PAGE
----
Employers whose businesses involve caring for or providing services for children or vulnerable adults need to ensure that those groups are protected in their recruitment processes within a safeguarding policy. It is essential that such a recruitment policy includes checking potential employees’ criminal records.
Inform job applicants that a criminal records check will be required
For certain roles, employers can apply, with the consent of the applicant, for a criminal record check from the Disclosure and Barring Service. In particular, such information will be required where the role will involve working with vulnerable adults or children. The DBS has a list of people who are barred from working with children or vulnerable adults as a result of a particular criminal activity.
It can help the recruitment process if job applicants are informed of this at the outset.
Inform job applicants if employment offers are conditional
If relevant, it should be made absolutely clear when making a job offer that it is conditional on the applicant producing a satisfactory criminal record disclosure, now known as a DBS check. If this is not made clear, it is possible for an employer to risk a breach of contract claim if an offer of employment is later withdrawn.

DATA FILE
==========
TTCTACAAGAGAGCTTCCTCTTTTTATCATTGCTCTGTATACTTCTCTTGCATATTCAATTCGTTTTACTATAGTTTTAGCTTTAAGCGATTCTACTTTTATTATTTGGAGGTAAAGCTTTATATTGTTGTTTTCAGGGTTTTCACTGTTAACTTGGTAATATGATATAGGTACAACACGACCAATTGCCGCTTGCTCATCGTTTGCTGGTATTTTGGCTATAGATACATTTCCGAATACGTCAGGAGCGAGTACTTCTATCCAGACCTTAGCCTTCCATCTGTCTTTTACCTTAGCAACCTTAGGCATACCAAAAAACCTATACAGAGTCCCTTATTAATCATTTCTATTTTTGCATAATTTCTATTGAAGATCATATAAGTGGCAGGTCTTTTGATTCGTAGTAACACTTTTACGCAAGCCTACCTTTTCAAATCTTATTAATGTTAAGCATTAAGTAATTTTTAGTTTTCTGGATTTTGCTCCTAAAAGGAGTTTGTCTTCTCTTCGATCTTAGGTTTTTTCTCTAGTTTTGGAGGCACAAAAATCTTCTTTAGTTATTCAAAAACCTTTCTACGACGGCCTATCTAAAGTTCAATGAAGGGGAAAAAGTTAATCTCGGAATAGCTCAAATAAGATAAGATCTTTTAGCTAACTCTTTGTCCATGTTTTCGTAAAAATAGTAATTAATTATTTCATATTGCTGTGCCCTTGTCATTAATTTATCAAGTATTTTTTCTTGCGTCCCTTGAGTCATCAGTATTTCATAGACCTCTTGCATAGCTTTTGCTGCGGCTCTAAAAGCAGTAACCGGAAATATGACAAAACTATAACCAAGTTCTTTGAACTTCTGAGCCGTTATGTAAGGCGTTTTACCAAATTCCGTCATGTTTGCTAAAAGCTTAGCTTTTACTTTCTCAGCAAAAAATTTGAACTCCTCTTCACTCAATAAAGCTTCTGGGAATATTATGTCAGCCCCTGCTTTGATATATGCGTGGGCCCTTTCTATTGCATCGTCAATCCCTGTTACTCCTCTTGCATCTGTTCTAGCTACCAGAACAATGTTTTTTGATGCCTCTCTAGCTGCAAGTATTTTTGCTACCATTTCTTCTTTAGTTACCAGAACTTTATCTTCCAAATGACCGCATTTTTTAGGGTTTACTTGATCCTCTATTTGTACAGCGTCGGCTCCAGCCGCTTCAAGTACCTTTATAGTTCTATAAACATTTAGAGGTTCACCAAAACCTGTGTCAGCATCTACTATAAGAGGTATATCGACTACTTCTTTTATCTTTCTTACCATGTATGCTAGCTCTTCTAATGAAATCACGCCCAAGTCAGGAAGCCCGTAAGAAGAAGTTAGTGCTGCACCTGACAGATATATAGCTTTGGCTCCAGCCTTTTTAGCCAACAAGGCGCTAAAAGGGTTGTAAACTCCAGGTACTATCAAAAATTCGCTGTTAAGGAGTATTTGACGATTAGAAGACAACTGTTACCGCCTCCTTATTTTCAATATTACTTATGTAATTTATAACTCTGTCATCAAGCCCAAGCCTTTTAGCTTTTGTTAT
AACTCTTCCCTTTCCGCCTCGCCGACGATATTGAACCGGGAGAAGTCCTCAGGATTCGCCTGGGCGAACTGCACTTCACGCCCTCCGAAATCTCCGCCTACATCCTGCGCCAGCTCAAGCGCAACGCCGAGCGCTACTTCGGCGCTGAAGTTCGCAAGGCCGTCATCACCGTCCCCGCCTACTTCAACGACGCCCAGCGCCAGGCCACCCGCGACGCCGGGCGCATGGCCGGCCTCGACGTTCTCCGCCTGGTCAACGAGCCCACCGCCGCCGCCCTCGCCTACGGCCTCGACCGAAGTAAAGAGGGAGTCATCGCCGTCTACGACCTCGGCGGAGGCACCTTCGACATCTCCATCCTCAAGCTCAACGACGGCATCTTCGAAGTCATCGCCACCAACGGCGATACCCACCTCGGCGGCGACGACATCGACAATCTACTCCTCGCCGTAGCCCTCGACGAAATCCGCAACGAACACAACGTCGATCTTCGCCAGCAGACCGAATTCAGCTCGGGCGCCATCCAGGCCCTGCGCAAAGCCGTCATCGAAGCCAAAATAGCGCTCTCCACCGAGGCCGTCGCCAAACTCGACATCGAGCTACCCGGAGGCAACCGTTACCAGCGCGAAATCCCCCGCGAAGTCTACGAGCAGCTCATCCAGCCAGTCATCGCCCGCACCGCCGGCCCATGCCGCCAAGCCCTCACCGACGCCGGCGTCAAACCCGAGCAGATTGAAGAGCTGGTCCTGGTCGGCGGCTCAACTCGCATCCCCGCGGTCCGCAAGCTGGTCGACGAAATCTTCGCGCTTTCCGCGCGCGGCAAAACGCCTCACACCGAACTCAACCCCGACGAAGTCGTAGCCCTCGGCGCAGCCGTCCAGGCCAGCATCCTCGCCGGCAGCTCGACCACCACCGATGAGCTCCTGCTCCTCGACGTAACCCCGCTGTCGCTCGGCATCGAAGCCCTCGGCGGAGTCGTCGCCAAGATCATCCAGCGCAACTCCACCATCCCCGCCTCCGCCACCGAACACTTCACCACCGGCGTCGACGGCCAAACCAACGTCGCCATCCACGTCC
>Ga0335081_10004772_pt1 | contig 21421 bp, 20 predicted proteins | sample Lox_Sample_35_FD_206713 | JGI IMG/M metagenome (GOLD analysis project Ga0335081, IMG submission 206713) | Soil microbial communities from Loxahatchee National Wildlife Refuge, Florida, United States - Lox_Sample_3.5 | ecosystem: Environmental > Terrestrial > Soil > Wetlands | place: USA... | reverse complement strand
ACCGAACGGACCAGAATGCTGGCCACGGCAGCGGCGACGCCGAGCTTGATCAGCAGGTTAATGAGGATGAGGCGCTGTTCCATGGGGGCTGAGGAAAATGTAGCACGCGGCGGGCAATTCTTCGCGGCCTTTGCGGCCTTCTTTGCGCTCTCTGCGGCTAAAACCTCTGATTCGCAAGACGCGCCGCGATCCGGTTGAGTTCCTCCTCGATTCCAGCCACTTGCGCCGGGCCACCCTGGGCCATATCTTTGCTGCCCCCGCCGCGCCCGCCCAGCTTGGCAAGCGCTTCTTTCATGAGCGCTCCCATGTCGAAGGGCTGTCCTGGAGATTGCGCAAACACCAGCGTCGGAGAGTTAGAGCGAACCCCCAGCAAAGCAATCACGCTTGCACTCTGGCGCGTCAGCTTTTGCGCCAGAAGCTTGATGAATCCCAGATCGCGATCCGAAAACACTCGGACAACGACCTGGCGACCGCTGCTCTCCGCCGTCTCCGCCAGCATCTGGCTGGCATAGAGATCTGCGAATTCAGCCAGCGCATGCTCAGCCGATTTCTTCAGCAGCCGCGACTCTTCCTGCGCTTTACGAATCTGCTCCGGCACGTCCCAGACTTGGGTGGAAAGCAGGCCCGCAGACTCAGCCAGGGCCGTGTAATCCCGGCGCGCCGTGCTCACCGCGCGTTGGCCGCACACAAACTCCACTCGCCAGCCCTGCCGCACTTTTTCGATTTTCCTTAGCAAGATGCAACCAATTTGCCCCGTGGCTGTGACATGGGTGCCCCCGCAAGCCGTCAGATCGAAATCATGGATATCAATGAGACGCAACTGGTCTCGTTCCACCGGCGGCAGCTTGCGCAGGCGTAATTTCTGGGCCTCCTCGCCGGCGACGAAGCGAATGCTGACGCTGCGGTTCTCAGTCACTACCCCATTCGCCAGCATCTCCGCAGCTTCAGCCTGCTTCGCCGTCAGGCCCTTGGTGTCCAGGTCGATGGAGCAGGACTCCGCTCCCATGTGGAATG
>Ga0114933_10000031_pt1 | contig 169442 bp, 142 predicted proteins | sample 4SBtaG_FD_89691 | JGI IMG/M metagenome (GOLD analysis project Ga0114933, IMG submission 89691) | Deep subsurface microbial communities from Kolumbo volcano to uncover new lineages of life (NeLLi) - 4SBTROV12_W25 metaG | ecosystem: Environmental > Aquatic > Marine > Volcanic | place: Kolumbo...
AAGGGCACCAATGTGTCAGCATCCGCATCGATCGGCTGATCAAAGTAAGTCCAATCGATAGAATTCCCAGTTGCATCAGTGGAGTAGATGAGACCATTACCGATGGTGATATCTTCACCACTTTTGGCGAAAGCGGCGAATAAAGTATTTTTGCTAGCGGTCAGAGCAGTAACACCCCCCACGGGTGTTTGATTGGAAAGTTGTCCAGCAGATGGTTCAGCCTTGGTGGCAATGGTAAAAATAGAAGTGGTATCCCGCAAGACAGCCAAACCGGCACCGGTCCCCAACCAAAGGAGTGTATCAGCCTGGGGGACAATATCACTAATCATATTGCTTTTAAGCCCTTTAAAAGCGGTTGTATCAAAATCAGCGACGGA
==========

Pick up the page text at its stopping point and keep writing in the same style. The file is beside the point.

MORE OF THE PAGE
The different criminal record disclosure requests
To assist job applicants, employers should set out what is involved in the DBS check that will be requested. Information that will be useful includes what the potential employee must do and whether there are any costs involved.
Don’t forget data protection
Employers must also ensure that they make it clear in their safeguarding policy that they will use, store and handle any personal data on job applicants obtained through a criminal record check, in accordance with the Data Protection Act 1998. In addition, employers must use the correct DBS procedure to obtain the criminal records of applicants. To ensure that the correct procedure is used, employers can use companies such as http://www.carecheck.co.uk/criminal-record-checks-for-individuals/ to take care of the application process on their behalf.
Finally, ensuring that any safeguarding policies demonstrate a commitment to equality legislation is imperative. Such policies should clarify that employment offers are made on the basis of skill, abilities, know-how and experience, and if relevant, qualifications and training, and that previous criminal activity will not always be relevant.